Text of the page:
Cottage by the Sea, by Debbie Macomber
    Annie Marlow has gone through a pretty dark time recently, so she decides to escape to the Pacific Northwest for some major R&R. (We’ll go whale watching with you, Annie!) She rents a cottage and starts to meet some interesting characters in her new community. One of these interesting characters is Keaton, a painter who would instantly make any woman feel better with his calm but also dashing swagger. (Keaton, can we just, like, sit next to you on a porch and rest our heads on your muscular shoulder?) Keaton and Annie get to know each other quite well, and Annie starts to think there just might be a life for her in her new town. (There is, Annie! There is!) Then a major opportunity comes up. Will Annie stick around or pull a disappearing act or, we hope, find some kind of middle ground? (Available in hardcover, paperback, audiobook, and NOOK on July 17.)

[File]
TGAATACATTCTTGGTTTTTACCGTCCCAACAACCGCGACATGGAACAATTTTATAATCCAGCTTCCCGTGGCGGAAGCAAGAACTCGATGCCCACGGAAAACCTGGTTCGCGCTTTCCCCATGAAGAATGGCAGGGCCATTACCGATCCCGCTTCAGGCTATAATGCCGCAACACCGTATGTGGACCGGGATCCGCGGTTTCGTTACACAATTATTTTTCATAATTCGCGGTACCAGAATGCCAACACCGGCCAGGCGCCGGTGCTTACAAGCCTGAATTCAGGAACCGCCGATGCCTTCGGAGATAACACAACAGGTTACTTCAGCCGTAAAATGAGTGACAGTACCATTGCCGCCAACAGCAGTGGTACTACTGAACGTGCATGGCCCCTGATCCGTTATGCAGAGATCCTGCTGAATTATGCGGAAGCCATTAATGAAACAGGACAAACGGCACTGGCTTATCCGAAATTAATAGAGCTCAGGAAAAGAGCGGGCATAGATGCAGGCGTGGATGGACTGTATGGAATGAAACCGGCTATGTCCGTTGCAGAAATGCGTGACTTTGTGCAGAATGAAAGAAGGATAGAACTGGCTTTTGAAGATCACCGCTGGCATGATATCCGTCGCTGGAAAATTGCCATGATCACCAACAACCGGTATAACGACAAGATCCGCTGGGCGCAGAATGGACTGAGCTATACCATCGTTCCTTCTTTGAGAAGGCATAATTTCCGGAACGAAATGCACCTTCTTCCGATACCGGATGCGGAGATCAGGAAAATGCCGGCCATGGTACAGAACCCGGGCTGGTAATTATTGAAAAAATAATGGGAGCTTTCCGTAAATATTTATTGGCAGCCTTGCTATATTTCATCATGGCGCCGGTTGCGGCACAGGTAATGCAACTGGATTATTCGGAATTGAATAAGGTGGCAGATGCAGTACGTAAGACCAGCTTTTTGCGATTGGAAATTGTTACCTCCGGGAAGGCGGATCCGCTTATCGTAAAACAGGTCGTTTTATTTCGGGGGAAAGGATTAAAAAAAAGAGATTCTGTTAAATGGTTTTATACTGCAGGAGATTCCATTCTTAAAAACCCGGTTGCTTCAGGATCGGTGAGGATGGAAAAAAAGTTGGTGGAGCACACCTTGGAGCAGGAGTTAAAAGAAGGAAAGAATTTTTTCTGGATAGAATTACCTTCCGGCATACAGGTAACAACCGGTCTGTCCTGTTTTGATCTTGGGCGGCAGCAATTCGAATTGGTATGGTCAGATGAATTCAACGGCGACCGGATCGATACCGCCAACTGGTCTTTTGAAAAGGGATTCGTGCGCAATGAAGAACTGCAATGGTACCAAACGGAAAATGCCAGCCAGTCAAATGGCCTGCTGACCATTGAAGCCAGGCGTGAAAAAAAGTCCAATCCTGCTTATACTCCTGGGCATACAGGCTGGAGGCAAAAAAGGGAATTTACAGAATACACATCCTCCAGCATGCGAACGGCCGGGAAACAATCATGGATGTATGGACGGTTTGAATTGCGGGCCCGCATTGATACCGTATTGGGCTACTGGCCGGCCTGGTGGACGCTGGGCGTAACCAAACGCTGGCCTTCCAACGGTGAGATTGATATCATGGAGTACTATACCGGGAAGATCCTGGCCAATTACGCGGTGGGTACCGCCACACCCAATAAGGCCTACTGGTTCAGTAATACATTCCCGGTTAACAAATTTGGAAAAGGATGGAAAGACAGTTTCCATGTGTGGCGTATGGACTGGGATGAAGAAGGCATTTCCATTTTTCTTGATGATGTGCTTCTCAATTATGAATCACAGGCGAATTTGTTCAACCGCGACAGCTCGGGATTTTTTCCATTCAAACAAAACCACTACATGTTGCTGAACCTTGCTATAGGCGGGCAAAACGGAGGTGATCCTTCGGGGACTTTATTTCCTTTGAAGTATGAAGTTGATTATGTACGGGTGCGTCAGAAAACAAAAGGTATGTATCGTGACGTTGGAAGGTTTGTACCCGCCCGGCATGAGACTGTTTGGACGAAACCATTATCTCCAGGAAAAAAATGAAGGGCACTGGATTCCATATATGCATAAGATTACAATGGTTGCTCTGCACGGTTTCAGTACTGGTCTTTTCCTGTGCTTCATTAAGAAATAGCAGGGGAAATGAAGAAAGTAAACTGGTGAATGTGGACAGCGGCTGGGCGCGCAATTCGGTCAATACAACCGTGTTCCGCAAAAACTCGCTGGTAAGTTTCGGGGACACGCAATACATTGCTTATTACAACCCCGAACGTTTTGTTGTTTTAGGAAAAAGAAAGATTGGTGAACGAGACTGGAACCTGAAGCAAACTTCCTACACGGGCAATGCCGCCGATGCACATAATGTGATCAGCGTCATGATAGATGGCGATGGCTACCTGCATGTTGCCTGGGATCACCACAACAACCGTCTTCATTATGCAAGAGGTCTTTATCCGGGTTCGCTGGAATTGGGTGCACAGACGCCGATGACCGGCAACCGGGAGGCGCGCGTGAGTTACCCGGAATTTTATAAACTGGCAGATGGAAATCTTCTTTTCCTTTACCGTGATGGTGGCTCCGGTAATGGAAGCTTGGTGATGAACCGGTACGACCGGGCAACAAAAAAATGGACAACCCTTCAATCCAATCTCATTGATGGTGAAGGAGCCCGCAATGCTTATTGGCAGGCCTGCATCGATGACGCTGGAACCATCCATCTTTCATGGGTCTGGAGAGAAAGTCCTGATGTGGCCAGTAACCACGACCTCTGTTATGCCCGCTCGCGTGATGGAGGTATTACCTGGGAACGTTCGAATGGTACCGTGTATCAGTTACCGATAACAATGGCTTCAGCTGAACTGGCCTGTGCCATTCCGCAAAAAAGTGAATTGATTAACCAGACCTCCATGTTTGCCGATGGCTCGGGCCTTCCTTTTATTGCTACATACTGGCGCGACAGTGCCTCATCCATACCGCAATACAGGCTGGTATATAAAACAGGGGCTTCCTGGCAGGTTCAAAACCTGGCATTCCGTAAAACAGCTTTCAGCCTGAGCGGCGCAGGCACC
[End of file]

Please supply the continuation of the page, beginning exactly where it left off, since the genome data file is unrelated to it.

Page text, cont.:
Bad for You, by J. Daniels
    Sean “Stitch” Molina has done some terrible things in his life and paid the price, and now he’s determined to stay on the straight and narrow. (Just cut the baddies out of your life, buddy! It’s not a cure but it’s a darn good start!) His new life plan involves avoiding Shayla Perkins, because she’s a Good Girl and he’s a Bad Boy and he doesn’t want to be a Bad Influence. (Oh, but Sean, you and Shayla can balance each other out in the nicest of ways!) But they can’t stay apart for too long, mainly because Shayla plus Sean equals Sexy. (Like, a LOT of Sexy. Sexy times three. Infinity Sexy. Sexy.) Here’s hoping they manage to work through their issues and embark upon an adventurous life together! This is the third book in Daniels’ Dirty Deeds series. (Available in paperback and NOOK on July 17.)

    The Other Miss Bridgerton, by Julia Quinn